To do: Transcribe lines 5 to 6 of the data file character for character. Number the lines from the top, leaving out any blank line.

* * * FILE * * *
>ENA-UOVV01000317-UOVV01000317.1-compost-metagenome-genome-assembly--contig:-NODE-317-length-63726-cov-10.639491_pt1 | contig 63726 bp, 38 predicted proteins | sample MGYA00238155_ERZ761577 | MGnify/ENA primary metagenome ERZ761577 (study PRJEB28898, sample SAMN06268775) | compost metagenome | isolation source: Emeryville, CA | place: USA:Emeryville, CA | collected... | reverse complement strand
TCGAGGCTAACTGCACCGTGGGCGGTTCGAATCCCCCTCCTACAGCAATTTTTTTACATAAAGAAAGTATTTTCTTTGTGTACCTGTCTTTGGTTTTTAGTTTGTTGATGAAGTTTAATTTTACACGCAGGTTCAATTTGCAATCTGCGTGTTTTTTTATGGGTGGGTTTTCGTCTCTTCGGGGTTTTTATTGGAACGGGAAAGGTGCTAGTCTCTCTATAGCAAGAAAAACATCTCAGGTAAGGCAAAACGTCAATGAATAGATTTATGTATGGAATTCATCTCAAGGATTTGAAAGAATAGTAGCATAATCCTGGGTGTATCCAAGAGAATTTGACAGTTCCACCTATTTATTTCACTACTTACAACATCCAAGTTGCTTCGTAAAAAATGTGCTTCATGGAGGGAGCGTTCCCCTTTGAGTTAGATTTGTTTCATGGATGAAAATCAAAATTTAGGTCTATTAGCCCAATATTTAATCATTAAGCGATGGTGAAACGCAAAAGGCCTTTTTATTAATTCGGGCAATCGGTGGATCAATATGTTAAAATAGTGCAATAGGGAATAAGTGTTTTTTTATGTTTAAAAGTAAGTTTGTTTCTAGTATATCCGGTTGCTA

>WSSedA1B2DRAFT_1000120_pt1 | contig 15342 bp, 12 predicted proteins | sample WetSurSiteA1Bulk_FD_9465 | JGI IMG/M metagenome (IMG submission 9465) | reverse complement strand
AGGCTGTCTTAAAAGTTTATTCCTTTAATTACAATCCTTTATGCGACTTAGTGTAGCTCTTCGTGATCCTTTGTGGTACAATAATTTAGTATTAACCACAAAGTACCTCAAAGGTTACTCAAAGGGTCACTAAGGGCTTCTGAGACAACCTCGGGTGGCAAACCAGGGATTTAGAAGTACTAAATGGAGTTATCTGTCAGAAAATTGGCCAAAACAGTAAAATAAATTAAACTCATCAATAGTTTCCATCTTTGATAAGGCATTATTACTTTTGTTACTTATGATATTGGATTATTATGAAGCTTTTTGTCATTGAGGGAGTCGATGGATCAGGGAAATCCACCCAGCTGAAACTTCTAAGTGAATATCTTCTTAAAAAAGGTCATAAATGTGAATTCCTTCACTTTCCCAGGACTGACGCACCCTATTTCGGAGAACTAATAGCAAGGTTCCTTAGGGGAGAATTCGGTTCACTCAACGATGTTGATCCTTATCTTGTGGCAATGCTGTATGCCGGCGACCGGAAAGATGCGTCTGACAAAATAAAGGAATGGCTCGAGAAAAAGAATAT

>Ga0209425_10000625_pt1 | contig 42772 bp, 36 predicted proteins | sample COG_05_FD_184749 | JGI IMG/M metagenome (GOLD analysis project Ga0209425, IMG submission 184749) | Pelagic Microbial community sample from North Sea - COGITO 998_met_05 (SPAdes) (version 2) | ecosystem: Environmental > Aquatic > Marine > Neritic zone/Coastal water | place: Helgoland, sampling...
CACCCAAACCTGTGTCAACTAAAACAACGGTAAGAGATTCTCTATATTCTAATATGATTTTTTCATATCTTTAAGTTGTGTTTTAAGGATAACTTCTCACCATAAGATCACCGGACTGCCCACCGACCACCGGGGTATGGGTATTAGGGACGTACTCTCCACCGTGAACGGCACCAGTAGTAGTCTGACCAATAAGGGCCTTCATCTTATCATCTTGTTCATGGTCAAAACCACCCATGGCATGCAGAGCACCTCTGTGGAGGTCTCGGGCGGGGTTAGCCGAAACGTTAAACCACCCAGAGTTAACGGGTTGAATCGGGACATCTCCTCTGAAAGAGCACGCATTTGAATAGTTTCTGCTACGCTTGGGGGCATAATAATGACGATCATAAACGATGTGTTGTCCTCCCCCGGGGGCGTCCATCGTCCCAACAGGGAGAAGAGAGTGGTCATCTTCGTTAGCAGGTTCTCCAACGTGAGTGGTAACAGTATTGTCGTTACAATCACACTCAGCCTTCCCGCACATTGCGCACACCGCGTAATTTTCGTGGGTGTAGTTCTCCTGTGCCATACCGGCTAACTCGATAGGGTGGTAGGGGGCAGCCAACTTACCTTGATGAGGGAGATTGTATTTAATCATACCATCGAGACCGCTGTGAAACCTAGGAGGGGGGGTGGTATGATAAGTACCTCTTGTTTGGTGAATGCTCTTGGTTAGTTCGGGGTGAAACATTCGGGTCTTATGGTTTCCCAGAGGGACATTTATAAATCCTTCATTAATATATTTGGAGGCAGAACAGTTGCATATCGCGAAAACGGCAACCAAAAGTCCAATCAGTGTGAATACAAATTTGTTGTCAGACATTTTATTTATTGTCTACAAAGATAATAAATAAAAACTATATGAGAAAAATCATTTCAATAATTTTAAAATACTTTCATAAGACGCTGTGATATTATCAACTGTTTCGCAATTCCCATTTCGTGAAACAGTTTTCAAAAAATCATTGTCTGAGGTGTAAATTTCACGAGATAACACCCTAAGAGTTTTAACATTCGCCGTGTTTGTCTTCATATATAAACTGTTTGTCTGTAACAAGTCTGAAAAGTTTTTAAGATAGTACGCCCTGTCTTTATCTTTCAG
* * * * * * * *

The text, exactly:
>Ga0209425_10000625_pt1 | contig 42772 bp, 36 predicted proteins | sample COG_05_FD_184749 | JGI IMG/M metagenome (GOLD analysis project Ga0209425, IMG submission 184749) | Pelagic Microbial community sample from North Sea - COGITO 998_met_05 (SPAdes) (version 2) | ecosystem: Environmental > Aquatic > Marine > Neritic zone/Coastal water | place: Helgoland, sampling...
CACCCAAACCTGTGTCAACTAAAACAACGGTAAGAGATTCTCTATATTCTAATATGATTTTTTCATATCTTTAAGTTGTGTTTTAAGGATAACTTCTCACCATAAGATCACCGGACTGCCCACCGACCACCGGGGTATGGGTATTAGGGACGTACTCTCCACCGTGAACGGCACCAGTAGTAGTCTGACCAATAAGGGCCTTCATCTTATCATCTTGTTCATGGTCAAAACCACCCATGGCATGCAGAGCACCTCTGTGGAGGTCTCGGGCGGGGTTAGCCGAAACGTTAAACCACCCAGAGTTAACGGGTTGAATCGGGACATCTCCTCTGAAAGAGCACGCATTTGAATAGTTTCTGCTACGCTTGGGGGCATAATAATGACGATCATAAACGATGTGTTGTCCTCCCCCGGGGGCGTCCATCGTCCCAACAGGGAGAAGAGAGTGGTCATCTTCGTTAGCAGGTTCTCCAACGTGAGTGGTAACAGTATTGTCGTTACAATCACACTCAGCCTTCCCGCACATTGCGCACACCGCGTAATTTTCGTGGGTGTAGTTCTCCTGTGCCATACCGGCTAACTCGATAGGGTGGTAGGGGGCAGCCAACTTACCTTGATGAGGGAGATTGTATTTAATCATACCATCGAGACCGCTGTGAAACCTAGGAGGGGGGGTGGTATGATAAGTACCTCTTGTTTGGTGAATGCTCTTGGTTAGTTCGGGGTGAAACATTCGGGTCTTATGGTTTCCCAGAGGGACATTTATAAATCCTTCATTAATATATTTGGAGGCAGAACAGTTGCATATCGCGAAAACGGCAACCAAAAGTCCAATCAGTGTGAATACAAATTTGTTGTCAGACATTTTATTTATTGTCTACAAAGATAATAAATAAAAACTATATGAGAAAAATCATTTCAATAATTTTAAAATACTTTCATAAGACGCTGTGATATTATCAACTGTTTCGCAATTCCCATTTCGTGAAACAGTTTTCAAAAAATCATTGTCTGAGGTGTAAATTTCACGAGATAACACCCTAAGAGTTTTAACATTCGCCGTGTTTGTCTTCATATATAAACTGTTTGTCTGTAACAAGTCTGAAAAGTTTTTAAGATAGTACGCCCTGTCTTTATCTTTCAG